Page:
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East Lake's fire board suggests more changes

Just a week after the fire board radically changed its structure, some board members already are talking about more changes.

Chairman Bob Genhold, one of three new members sworn in Sept. 30, proposed Wednesday night that the East Lake Fire & Rescue board be expanded from five people to seven.

Genhold also suggested the board members be required to be full-time East Lake residents who are registered to vote in Pinellas County.

Another new board member, Chuck Dedman, suggested that once the board becomes an elected body in 1994, the board members should begin drawing a salary of $100 to $200 a month. Currently board members are unpaid.

The board would vote on those proposed changes at a special meeting next week.

The proposals made by Genhold and Dedman carried strong echoes of the controversy that led to last week's changes.

Beginning in the 1970s, the five-member board always was chosen by the firefighters and the board members themselves. Although the board was spending tax money, East Lake's voters had no say in choosing its members.

Earlier this year, half the department complained to County Administrator Fred Marquis about the way the board was operating the department. They said the board was holding secret meetings and had promised the job of fire chief to a man who had collected a file full of reprimands during his career.

Marquis launched an investigation, and East Lake's two civic groups both called for changing the board to an elected body.

Two of the men who then sat on the fire board drew specific criticism, because one was not a full-time resident of East Lake and the other was not an American citizen. But board members said they did not draw a salary and had a tough time finding people to serve for no pay.

Two local civic groups _ the Citizens Action League and the East Lake Community Council _ called for an elected board, then changed their minds.

They decided the board's structure could not be changed in time to hold a November election, so instead they asked Marquis to set up an appointed fire board until an election could be held in 1994. Marquis agreed, and so did the County Commission.

But the old fire board insisted on some compromises. One was that the board stay at just five members, instead of expanding to seven as the civic groups wanted. Another change they insisted on required Marquis to remove a provision requiring that board members be registered voters _ and therefore American citizens.

With those compromises in place, the old board last week in effect voted itself out of business to satisfy the county. Three of its members left the board, including Orland Smith, the part-time resident.

But of the two who stayed, one was Randy Knight, a car dealer who has retained his Canadian citizenship. The other was the former chairman, Bill Moushey, who had fought for the compromises.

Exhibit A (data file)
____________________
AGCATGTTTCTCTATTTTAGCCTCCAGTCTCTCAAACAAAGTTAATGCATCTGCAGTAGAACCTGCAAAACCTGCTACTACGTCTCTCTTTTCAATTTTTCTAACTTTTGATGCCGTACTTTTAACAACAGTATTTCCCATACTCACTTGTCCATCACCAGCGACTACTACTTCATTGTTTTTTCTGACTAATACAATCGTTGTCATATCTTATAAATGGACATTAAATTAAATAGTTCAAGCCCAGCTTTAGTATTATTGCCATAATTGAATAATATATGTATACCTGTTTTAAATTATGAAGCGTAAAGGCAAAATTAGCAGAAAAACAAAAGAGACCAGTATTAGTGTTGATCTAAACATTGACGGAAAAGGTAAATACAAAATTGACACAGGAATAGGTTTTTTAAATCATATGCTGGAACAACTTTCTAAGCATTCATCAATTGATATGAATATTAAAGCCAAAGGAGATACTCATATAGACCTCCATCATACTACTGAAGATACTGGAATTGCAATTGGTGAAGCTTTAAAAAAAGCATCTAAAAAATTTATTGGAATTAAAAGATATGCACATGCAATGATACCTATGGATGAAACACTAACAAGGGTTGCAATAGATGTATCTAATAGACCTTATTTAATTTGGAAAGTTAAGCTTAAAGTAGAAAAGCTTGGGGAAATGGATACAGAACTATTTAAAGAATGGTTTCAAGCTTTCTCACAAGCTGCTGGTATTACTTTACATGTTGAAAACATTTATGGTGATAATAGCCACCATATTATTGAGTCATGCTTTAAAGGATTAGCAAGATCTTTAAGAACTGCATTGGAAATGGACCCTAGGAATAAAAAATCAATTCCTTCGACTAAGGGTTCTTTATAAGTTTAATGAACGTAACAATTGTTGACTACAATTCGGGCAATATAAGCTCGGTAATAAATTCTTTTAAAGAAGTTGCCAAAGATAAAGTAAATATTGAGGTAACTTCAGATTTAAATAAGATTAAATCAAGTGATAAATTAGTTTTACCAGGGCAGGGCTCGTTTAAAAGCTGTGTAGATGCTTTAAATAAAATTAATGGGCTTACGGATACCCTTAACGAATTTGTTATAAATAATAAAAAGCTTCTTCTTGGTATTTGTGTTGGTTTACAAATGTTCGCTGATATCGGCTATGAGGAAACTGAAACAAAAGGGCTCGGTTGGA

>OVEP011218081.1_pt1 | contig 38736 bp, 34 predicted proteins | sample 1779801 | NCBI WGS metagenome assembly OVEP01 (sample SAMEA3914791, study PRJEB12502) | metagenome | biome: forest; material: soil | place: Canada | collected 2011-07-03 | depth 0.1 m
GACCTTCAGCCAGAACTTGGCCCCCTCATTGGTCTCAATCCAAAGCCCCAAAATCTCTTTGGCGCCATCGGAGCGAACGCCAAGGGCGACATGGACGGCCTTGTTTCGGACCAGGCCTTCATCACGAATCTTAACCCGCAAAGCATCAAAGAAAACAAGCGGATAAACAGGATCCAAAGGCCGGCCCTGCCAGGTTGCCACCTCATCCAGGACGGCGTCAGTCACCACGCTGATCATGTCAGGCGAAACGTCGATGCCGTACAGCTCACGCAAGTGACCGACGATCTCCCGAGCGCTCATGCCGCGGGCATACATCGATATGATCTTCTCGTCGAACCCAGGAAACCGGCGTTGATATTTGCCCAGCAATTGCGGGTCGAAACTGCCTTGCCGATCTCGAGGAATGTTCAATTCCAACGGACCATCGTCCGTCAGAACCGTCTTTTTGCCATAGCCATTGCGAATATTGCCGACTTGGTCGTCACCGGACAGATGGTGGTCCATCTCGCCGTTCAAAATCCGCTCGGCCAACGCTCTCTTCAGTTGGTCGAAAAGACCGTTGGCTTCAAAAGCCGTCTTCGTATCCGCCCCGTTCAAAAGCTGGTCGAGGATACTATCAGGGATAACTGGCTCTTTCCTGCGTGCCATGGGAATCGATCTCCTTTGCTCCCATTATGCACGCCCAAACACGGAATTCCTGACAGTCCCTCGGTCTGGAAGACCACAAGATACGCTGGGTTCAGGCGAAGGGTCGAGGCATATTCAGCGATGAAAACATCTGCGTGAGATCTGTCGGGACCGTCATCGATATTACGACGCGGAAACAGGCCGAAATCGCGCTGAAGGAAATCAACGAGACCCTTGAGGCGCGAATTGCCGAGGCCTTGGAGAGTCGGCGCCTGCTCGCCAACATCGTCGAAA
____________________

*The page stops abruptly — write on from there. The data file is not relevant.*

The other three members _ Genhold, Dedman and Jim Nobles _ were all nominated by either the Citizens Action League or the East Lake Community Council. They outvoted Moushey and Knight to name Genhold the chairman, and did it again to fire Tom Gonzalez as the board's attorney.

Knight and Moushey did not show up Wednesday night for the workshop session Genhold called to talk about further changes. But the three new members were there, and they had plenty of questions about why the old board bought an expensive ladder truck and decided to build a new fire station. And they had some new ideas.

When Genhold proposed expanding the board to seven people, he also specified that those two extra people be chosen by the civic groups.

In fact, Genhold said, the reason he was proposing the change was "I have gotten some response from the civic clubs that they would like to see seven people on the board."

Some firefighters asked if they could have a say in picking one of those two people. They were completely shut out of choosing the current board. Genhold said they could serve on committees but could not pick one of the new board members.

Genhold's proposal about requiring board members be registered voters would effectively disqualify Knight from serving on the board. But Genhold said Knight could be allowed to stay on the interim board until the election.

"If we have anybody on the board who is not an American citizen, then we are going to have to grandfather that person in," Genhold said, not naming Knight.

"I think you would have a severe discrimination case if you changed the rules in midstream," Acting Chief Dwaine Booth said.

"Oh!" said firefighter J.

J. Gilmore as his colleagues chuckled. "We wouldn't want that!" The department's only female employee, administrative assistant Donna Armsey, filed a discrimination complaint against the old board with the Equal Employment Opportunity Commission.